Medical cannabis users report consuming less tobacco

Seniors Daily Exercise

New research determines medical cannabis use can help people quit smoking.

As many current and former tobacco users can attest kicking the habit is easier said than done.

However, a recent study published in the Journal of Substance Abuse Treatment has identified an unintended benefit of medical cannabis use for some who also use tobacco — they’re reaching for nicotine less often.

A research team led by Dr. Philippe Lucas, CEO of I2E Research, alongside Dr. Zach Walsh, a psychology professor in the Irving K. Barber Faculty of Arts and Social Sciences, analyzed self-report survey data from 2,100 medical cannabis users, with 650 identified as current or former tobacco consumers.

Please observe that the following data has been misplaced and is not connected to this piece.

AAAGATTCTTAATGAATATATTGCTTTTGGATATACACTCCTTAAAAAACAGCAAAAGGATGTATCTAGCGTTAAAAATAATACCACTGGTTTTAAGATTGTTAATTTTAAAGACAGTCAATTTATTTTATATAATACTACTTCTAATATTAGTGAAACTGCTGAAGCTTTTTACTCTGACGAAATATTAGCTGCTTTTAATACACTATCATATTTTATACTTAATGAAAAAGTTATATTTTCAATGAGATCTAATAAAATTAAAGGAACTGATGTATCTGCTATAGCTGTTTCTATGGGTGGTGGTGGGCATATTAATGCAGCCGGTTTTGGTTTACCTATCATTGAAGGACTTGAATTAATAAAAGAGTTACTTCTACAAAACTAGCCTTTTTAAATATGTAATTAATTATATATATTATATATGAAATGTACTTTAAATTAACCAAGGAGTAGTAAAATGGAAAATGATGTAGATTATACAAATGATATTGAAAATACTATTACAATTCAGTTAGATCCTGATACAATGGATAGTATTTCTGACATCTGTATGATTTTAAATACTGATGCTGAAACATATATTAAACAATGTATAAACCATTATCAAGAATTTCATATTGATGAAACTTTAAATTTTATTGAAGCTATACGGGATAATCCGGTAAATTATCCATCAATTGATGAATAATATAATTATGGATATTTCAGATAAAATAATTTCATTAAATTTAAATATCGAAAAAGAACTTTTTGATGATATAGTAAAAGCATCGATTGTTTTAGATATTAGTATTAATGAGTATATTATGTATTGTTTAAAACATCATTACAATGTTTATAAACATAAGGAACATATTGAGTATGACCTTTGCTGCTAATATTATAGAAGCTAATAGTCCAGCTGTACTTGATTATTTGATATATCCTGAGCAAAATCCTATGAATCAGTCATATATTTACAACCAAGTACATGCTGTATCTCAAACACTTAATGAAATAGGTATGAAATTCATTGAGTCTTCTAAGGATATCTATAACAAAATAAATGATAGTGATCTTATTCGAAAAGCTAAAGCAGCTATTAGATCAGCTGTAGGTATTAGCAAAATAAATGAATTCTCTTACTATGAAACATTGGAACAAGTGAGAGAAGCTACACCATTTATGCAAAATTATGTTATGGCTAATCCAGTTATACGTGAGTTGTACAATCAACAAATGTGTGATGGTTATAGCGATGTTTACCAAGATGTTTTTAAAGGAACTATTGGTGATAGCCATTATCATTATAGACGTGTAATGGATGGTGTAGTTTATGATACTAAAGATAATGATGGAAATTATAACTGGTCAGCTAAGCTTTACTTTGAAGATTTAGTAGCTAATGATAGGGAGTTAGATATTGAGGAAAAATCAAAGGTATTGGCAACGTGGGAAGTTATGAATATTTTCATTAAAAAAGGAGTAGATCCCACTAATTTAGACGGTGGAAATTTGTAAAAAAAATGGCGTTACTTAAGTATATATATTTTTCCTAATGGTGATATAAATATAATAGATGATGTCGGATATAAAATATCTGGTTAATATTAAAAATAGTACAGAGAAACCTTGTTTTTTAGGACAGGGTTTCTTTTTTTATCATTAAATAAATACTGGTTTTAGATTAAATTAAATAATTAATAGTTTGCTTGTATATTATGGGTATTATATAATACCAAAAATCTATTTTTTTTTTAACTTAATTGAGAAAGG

According to Drs. Lucas and Walsh, the results were impressive.

“We found that 49 per cent of current and former tobacco users report their tobacco consumption has decreased since they started using cannabis therapeutically,” says Dr. Lucas. “Additionally, 24 per cent reported zero tobacco use in the 30 days preceding the survey — these are significant reductions in the context of smoking cessation.”

Read the full story here: UBCO News